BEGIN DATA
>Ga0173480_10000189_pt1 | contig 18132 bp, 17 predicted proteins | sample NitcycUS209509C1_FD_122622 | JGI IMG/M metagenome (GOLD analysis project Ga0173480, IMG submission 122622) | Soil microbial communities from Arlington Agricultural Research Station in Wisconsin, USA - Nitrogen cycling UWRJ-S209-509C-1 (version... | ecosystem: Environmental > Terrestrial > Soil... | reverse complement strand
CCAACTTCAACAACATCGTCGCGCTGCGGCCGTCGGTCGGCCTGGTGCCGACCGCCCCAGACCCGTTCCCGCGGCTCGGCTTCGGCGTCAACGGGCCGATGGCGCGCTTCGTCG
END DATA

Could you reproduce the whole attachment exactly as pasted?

>Ga0173480_10000189_pt1 | contig 18132 bp, 17 predicted proteins | sample NitcycUS209509C1_FD_122622 | JGI IMG/M metagenome (GOLD analysis project Ga0173480, IMG submission 122622) | Soil microbial communities from Arlington Agricultural Research Station in Wisconsin, USA - Nitrogen cycling UWRJ-S209-509C-1 (version... | ecosystem: Environmental > Terrestrial > Soil... | reverse complement strand
CCAACTTCAACAACATCGTCGCGCTGCGGCCGTCGGTCGGCCTGGTGCCGACCGCCCCAGACCCGTTCCCGCGGCTCGGCTTCGGCGTCAACGGGCCGATGGCGCGCTTCGTCG